Worthy Upgrade 4.5 Stars

Guillermo Del Toro’s adult fairy tale, Pan’s Labyrinth, arrives on 4K UHD Blu-ray in a welcomed video upgrade, but the release overall is a bit frustrating.

Pan's Labyrinth (2006)
Released: 19 Jan 2007
Rated: R
Runtime: 118 min
Director: Guillermo del Toro
Genre: Drama, Fantasy, War
Cast: Ivana Baquero, Sergi López, Maribel Verdú, Doug Jones
Writer(s): Guillermo del Toro
Plot: In the falangist Spain of 1944, the bookish young stepdaughter of a sadistic army officer escapes into an eerie but captivating fantasy world.
IMDB rating: 8.2
MetaScore: 98

Disc Information
Studio: Warner Brothers
Distributed By: N/A
Video Resolution: 1080P/AVC
Aspect Ratio: 1.85:1
Audio: Spanish 5.1 DTS
Subtitles: English SDH, Spanish
Rating: R
Run Time: 1 Hr. 59 Min.
Package Includes: UHD, Blu-ray, Digital Copy
Case Type: 2-disc UHD eco keepcase with slipcover
Disc Type: UHD
Region: All
Release Date: 10/01/2019
MSRP: $24.99

The Production: 4.5/5

Beautifully photographed by Guillermo Navarro, writer-director Guillermo Del Toro’s epic adult fairy tale is not for the squeamish. Del Toro has painted a rather dark world for his 11 year old heroine, Ofelia (Ivana Baquero), as she and her pregnant mother, Carmen (Ariadna Gil), travel to the country-side encampment run by Carmen’s new husband, Captain Vidal (Sergi López), during the Spanish Revolution. Vidal is a sadistic, misogynistic monster, set to wipe the countryside of the local rebels, no matter what the cost. His only real reason for marrying Carmen was to have her give birth to a son to extend his family line of military leaders in the current fascist regime. Carmen has gone along for the ride, hoping for a better life for Ofelia, who often escapes in a fantasy world of fairies, led by the fawn Fauno (Doug Jones, voiced by Pablo Adán).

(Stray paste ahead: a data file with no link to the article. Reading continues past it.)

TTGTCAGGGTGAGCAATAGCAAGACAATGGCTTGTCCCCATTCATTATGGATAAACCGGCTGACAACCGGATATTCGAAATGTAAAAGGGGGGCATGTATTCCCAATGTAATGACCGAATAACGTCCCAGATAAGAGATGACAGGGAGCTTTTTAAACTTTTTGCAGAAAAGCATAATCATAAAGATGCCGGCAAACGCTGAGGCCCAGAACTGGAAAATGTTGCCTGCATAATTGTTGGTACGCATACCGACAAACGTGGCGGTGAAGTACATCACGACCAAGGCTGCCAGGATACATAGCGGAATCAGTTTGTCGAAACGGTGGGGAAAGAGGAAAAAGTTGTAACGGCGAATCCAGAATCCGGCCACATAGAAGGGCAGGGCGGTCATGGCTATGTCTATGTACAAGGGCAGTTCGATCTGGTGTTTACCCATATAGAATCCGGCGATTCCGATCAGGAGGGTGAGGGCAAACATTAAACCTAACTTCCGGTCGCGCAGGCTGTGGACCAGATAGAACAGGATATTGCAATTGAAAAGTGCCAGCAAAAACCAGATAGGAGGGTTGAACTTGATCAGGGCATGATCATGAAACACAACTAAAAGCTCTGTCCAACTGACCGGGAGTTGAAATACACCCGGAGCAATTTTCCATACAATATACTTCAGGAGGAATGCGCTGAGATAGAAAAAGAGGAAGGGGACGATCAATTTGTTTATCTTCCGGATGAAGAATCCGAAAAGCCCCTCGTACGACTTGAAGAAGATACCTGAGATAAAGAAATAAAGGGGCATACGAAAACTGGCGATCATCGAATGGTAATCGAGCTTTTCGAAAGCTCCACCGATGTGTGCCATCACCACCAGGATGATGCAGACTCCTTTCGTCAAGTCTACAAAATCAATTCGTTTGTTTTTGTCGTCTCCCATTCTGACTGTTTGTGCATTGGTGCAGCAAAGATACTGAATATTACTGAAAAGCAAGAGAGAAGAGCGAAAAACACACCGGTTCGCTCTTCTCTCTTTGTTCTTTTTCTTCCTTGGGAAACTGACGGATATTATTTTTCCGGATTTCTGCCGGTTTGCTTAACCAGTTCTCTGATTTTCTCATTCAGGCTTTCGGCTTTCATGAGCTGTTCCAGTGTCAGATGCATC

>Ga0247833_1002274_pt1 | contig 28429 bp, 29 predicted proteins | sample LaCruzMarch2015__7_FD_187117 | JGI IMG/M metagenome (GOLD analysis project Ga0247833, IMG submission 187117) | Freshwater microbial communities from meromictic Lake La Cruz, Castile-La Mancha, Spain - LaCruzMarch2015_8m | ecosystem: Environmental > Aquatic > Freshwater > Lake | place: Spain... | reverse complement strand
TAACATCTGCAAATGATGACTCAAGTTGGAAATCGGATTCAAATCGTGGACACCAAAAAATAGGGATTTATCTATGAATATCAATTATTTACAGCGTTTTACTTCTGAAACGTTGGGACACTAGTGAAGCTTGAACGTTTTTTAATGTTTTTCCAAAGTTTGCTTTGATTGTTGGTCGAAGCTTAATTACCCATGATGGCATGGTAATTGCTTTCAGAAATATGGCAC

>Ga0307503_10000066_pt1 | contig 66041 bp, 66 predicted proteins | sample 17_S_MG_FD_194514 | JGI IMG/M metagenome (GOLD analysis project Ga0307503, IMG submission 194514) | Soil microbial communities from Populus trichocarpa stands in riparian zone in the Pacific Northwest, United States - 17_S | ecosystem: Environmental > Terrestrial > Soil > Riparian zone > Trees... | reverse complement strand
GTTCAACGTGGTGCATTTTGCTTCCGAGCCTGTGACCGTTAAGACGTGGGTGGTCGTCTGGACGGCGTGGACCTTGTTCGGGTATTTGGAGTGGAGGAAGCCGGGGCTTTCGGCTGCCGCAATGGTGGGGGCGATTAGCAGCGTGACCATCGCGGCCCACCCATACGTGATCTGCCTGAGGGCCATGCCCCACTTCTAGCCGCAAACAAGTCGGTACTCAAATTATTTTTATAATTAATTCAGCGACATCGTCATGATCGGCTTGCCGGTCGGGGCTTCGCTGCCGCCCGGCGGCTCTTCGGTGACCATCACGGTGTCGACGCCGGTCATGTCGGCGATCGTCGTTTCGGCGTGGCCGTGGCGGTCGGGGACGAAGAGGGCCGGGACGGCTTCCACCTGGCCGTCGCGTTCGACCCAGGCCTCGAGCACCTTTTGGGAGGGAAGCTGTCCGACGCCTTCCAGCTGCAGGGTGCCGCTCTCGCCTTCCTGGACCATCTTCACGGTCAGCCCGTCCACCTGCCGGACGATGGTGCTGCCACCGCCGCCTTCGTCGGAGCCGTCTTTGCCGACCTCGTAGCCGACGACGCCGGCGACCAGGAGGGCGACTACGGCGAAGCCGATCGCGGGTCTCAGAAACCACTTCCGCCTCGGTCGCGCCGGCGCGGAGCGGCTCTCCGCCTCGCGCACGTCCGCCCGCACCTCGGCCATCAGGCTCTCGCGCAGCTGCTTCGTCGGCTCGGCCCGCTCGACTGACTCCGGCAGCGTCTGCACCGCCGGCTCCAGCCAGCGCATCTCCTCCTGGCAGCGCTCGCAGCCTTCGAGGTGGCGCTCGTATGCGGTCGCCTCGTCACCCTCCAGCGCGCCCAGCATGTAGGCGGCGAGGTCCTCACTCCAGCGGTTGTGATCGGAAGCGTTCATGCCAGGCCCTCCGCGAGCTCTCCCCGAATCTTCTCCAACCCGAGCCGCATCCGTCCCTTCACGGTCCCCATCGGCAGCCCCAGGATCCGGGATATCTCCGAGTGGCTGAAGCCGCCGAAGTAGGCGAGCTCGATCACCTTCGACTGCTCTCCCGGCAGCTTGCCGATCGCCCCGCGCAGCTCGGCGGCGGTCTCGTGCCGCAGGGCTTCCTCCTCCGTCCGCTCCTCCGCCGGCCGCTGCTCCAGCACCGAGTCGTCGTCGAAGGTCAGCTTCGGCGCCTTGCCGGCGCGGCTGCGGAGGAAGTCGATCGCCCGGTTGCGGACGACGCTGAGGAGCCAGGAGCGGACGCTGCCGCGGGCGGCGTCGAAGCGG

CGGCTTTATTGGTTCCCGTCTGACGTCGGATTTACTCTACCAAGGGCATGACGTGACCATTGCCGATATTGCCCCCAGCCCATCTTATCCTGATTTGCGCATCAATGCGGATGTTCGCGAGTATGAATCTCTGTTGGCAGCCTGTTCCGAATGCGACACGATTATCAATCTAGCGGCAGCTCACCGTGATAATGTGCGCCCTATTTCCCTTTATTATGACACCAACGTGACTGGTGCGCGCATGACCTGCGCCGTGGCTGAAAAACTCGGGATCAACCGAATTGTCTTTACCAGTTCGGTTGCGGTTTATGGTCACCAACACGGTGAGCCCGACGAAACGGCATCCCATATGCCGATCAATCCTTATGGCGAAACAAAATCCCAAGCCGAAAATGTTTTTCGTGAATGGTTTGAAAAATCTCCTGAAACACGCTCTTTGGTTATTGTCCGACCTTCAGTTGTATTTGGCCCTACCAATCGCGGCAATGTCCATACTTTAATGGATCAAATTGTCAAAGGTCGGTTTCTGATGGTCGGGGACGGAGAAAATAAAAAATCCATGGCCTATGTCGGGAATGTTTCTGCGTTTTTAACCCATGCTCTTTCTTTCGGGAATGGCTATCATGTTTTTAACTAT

The late film critic Roger Ebert said it best when reviewing Pan’s Labyrinth upon its original theatrical release in 2006:

“What makes Del Toro’s Pan’s Labyrinth so powerful, I think, is that it brings together two kinds of material, obviously not compatible, and insists on playing true to both, right to the end.”

I find Del Toro’s films to be strikingly original in their visual design, with this film being, perhaps, his most personal. He pours his heart and soul into nearly every film he has made, and it shows.

Video: 4.5/5

3D Rating: NA

Pan’s Labyrinth was one of New Line Home Video’s first Blu-ray releases, and that release was marred by an overuse of DNR, virtually stripping away any evidence of film grain (unfortunately, that disc is included in this set rather than a remastered Blu-ray). This new 2160p upscale (the film was originally completed as a 2K digital intermediate) with HDR10 corrects that, allowing film grain to be visible and producing a more film-like presentation. Color and contrast are a bit more dialed in on this new release, but there are a few sequences where HDR may have been overdone, with those sequences appearing almost too dark. That being said, Pan’s Labyrinth in 4K UHD is still a definite improvement and worthy upgrade over the original Blu-ray release, but cannot say for certain if it is worth upgrading from Criterion Collection’s Blu-ray release from 2016, as I have not seen that disc.

Audio: 4/5

Here is where Warner’s new 4K UHD release gets frustrating. The original New Line Blu-ray release came with a DTS-HD MA 7.1 track in Spanish. The 2016 Criterion release came with both a 7.1 and 5.1 Spanish track in DTS-HD MA. That 7.1 track has been dropped from this new 4K UHD release in favor of a 5.1 track. Regardless, it is still a great sounding track, with creatures flittering around the room almost seamlessly and LFE providing a nice low-end to Faun’s footsteps and trotting horse hooves of both the rebels and the fascists. One major difference in the two tracks that I noticed rather immediately was that on the 5.1 track on the UHD disc, the logo music for the Picturehouse logo has been omitted.